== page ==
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Ann Child Neurol > Volume 26(1); 2018 > Article
Journal of the Korean Child Neurology Society 2018;26(1):43-47.
DOI: https://doi.org/10.26815/jkcns.2018.26.1.43    Published online March 30, 2018.
A Case of Dopa-responsive Dystonia with a Mutation in the GCH1 Gene Misdiagnosed as Cerebral Palsy for 2 Years.
Chae Hyeon Yi, Hui Jun Yang, Hyun Ju Kim, Kyung Yeon Lee
1Department of Pediatrics, Ulsan University Hospital, University of Ulsan College of Medicine, Ulsan, Korea. pdsnoopy@naver.com
2Department of Neurology, Ulsan University Hospital, University of Ulsan College of Medicine, Ulsan, Korea.
Abstract
Dopa-responsive dystonia (DRD) is characterized by lower limb-onset, diurnally fluctuating dystonia and dramatic and sustained response to levodopa treatment. Segawa disease, an autosomal dominant deficiency of guanosine triphosphate cyclohydrolase 1 (encoded by GCH1) is the most common and well-known condition manifesting as DRD. However, similar clinical manifestations can be seen in individuals with deficiencies of other enzymes that are involved in the biosynthesis of dopamine. We describe the case of an 11-year-old girl who presented with abnormal gait, which had initially begun 2 years back. The patient showed diurnally fluctuating dystonia in both legs. She was able to walk without support in the morning, but was unable to stand without support in the evening. She had been diagnosed as having spastic cerebral palsy and had been managed with physical therapy at a local rehabilitation clinic. The patient had been healthy until the development of dystonia, and did not have a history of perinatal problems or developmental delay. Routine hematologic and biochemical test results were normal. Brain magnetic resonance imaging and electroencephalography showed no abnormalities. When levodopa was administered, the patient's abnormal gait dramatically improved 1 hour after receiving the medication. Genetic testing for the GCH1 gene revealed a missense mutation (c.293C>T [p.A98V]) that has previously been reported in patients with DRD. This case demonstrated that a levodopa trial is vital for accurate and early diagnosis of DRD in patients with dystonia resulting from an unknown cause.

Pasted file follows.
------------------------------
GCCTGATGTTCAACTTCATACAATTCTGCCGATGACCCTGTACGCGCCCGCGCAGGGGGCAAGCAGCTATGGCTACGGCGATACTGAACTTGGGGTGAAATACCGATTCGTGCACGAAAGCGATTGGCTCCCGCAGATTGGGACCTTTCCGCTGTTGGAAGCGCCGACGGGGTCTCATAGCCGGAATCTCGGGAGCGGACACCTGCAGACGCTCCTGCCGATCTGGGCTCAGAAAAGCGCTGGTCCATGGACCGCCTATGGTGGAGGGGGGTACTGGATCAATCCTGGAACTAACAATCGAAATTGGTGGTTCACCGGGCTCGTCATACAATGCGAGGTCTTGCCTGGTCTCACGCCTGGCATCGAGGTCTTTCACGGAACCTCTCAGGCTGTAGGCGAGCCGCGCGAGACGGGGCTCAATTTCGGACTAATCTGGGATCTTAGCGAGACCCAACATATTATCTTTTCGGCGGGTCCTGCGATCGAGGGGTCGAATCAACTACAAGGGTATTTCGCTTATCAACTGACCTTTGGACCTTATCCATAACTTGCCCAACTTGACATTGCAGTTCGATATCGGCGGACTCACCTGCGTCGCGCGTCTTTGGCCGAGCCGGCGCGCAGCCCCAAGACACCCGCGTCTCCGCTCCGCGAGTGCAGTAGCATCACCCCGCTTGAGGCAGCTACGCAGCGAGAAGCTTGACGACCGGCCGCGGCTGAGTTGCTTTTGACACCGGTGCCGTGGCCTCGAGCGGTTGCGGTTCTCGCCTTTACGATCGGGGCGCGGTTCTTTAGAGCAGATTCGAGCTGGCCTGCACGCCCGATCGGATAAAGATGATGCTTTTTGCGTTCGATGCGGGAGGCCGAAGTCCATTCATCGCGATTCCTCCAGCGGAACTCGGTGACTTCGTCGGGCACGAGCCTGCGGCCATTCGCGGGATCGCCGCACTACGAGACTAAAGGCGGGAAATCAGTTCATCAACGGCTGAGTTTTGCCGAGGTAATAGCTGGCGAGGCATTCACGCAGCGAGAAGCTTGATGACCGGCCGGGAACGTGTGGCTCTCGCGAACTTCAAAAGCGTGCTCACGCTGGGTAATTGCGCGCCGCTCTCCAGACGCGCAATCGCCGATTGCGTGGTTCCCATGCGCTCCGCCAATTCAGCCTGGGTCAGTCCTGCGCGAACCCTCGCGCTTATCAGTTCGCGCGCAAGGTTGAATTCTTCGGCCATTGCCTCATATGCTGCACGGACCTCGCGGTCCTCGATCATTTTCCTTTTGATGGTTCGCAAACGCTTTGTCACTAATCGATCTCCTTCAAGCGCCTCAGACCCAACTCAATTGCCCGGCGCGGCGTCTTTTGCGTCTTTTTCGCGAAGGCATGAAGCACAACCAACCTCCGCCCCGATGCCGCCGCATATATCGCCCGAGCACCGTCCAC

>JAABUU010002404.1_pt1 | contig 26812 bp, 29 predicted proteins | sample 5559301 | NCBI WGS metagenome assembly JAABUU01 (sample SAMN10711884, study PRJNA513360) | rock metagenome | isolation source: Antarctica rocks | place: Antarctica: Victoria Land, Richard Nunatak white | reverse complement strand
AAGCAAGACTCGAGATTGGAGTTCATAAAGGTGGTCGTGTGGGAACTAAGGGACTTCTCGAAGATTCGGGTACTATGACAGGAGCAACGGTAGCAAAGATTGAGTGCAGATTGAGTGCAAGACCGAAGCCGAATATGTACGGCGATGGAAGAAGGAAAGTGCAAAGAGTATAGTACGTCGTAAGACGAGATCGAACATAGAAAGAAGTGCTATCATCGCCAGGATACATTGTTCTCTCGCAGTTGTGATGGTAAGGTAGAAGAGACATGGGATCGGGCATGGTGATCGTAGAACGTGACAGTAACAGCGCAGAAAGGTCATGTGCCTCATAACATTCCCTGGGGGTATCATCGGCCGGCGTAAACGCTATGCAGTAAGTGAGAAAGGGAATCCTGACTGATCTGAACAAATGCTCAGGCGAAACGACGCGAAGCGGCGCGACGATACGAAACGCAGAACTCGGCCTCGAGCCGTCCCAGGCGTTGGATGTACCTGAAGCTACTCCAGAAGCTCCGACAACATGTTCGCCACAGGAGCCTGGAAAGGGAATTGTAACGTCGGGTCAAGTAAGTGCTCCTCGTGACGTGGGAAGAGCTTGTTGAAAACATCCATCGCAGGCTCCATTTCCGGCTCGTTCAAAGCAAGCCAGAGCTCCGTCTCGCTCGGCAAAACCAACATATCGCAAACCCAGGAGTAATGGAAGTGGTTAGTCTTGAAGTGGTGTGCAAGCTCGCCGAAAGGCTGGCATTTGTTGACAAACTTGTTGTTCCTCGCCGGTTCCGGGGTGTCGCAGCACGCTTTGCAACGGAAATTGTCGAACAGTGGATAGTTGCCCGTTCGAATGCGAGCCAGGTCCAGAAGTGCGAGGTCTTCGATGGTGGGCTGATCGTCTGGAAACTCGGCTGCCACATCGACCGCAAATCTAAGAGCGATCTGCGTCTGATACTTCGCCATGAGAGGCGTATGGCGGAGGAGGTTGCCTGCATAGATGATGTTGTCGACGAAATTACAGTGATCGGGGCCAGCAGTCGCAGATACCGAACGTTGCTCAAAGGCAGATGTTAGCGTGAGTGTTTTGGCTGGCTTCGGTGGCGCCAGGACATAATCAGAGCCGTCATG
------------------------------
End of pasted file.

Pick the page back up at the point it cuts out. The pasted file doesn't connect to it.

Key Words: Dopa-responsive dystonia, Levodopa, Cerebral palsy, Diagnostic Errors, GCH1 gene
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